You can begin your connections search wider than your desired field and talk to entry-level employees from many different industries. Use the information you get to solidify what you want. Then you can start focusing on the events for the specific industry that you're interested in. The more events you attend in one industry, the more you'll know what topics people talk about, and the more you sound knowledgeable and thus easier to introduce for a position.

            Another hot tip: research the featured speaker for the event and ask questions related to your industry. More than half of the questions asked at these events are really generic and could be answered with a quick web search. Asking a question that references more than the "About" page on the speaker's website will set you apart from the other people in the room. You want people to take positive notice of you, and this will put a really good light on you.

              Networking in Japan : Links to Networking Groups in Japan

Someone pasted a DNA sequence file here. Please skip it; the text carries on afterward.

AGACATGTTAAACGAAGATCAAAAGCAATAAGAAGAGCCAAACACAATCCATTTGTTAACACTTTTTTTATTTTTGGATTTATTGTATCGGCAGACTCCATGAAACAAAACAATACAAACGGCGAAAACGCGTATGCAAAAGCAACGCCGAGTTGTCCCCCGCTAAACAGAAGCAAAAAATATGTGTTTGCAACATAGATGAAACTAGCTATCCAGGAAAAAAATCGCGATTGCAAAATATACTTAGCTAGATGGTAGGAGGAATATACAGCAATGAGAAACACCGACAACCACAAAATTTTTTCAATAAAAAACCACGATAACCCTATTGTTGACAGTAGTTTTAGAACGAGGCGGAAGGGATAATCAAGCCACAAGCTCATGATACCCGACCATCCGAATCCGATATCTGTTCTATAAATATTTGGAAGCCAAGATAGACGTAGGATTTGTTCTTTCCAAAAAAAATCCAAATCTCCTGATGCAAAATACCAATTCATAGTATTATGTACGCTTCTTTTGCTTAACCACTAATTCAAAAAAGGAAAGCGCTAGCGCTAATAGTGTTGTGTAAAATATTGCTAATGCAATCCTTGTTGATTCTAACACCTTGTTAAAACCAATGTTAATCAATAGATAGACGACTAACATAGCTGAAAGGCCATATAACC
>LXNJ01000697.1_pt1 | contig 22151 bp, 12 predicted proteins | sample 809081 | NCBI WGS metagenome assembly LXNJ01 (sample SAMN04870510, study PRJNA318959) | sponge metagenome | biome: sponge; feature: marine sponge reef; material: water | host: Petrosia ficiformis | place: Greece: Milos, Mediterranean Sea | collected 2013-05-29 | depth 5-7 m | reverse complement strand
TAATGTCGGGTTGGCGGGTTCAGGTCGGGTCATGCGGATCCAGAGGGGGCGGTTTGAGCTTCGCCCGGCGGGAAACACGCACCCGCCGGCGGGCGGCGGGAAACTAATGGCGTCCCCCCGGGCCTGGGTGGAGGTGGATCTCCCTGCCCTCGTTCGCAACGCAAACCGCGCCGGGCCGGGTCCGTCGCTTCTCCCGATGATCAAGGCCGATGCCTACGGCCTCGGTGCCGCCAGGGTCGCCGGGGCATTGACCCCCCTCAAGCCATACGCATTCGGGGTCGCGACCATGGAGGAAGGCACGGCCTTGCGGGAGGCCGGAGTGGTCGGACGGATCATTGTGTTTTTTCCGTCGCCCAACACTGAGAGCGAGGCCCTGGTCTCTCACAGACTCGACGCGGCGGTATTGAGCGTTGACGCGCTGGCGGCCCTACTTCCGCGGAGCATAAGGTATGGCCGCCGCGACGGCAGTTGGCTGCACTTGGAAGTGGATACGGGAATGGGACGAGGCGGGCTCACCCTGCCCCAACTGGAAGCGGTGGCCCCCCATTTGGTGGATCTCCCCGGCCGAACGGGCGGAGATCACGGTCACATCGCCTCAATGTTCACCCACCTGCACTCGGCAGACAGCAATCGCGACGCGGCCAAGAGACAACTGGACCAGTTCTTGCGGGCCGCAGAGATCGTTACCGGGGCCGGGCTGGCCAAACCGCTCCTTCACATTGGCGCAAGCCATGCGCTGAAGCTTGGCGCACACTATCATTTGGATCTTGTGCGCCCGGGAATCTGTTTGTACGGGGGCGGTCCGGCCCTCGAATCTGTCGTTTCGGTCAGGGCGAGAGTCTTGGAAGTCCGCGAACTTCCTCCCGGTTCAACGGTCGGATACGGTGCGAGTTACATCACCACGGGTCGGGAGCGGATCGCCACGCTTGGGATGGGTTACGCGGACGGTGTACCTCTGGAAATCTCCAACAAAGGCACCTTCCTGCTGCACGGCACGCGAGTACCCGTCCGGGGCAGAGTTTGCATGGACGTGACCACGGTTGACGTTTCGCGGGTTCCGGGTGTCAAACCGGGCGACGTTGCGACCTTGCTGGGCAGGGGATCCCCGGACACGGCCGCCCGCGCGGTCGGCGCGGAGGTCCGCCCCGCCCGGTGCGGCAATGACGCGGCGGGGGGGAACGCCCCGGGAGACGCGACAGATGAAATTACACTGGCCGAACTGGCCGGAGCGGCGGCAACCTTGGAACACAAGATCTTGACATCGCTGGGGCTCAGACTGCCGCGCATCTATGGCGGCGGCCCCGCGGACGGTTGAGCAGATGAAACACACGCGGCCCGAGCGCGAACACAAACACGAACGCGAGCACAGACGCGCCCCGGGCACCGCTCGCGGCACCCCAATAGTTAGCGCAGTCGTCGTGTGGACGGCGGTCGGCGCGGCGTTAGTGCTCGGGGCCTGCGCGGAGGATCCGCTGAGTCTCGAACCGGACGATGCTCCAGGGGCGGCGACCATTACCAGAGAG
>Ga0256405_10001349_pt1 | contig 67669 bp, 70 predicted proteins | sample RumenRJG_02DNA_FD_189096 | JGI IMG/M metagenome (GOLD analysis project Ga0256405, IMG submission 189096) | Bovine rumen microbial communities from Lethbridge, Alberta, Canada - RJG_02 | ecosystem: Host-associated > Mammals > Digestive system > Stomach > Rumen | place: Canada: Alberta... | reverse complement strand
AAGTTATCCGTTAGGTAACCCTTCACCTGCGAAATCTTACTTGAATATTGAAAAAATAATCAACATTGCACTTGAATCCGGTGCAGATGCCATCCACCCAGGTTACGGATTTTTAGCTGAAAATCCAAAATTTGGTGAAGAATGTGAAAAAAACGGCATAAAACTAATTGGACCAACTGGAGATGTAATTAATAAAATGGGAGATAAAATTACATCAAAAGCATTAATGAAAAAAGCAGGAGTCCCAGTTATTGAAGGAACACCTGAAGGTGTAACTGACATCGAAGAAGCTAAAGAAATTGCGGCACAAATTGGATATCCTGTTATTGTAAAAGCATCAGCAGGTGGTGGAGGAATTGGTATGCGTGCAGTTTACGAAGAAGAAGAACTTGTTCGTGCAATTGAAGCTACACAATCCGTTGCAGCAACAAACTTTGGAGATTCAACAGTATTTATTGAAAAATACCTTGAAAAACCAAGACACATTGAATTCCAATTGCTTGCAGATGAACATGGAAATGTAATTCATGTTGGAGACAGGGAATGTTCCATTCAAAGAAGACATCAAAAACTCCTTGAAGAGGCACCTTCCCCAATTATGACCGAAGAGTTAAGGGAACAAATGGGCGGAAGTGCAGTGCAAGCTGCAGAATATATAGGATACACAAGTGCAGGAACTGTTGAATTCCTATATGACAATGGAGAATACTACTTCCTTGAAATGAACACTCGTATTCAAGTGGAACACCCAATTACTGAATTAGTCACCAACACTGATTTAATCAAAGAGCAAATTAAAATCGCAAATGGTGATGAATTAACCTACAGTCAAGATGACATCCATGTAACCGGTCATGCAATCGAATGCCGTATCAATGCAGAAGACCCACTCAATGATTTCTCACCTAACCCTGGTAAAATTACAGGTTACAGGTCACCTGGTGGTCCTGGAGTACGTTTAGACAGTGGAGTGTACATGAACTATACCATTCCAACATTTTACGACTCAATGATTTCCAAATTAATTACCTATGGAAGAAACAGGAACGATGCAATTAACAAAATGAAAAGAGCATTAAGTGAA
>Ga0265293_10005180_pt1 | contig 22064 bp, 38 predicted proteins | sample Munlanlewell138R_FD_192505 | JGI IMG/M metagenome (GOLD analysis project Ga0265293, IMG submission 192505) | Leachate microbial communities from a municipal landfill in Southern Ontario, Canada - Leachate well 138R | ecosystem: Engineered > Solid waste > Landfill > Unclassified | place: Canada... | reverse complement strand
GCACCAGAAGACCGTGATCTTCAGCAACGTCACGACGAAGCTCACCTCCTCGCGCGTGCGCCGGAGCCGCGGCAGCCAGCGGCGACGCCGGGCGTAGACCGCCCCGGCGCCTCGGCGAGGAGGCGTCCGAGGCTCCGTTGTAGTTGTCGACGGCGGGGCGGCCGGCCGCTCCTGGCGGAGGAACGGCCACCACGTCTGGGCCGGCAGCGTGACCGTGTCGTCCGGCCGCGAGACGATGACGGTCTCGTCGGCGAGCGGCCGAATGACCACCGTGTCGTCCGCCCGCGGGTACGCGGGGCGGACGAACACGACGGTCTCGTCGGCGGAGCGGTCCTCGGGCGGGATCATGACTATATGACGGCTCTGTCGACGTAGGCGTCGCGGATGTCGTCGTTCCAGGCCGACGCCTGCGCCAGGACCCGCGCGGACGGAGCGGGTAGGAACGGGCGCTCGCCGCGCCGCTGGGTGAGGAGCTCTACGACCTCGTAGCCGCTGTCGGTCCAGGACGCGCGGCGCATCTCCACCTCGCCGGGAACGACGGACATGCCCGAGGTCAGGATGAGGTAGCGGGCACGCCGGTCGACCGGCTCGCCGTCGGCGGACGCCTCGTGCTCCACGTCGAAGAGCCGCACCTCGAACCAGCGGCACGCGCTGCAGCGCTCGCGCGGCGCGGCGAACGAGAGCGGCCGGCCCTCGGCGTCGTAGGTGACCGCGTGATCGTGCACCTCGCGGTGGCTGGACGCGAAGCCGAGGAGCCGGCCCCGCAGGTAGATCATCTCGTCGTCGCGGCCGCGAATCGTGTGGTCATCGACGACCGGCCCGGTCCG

Here are some places you can network with other people. I focused on choosing groups that have been active for 2 or more years.

              General Business Groups

              These groups are usually friendly to newcomers and those trying to make the jump.

              HR Networking

              The following two groups are for experienced HR professionals.

              Marketing Networking

              Finance Networking

              Job Seekers

              Both are new groups as of this moment, so I am not sure how long they will last.

              Entrepreneurship and Technology

              Too many to name. Easily find them on Meet Up or Facebook.

              High Level Networking

              Are you a director or a senior level manager in your company? The event fees are expensive but worth it.

              In order to have a more complete view of the job market in Japan and better understand how to find a job, read our complete guide to full-time jobs in Japan for foreigners.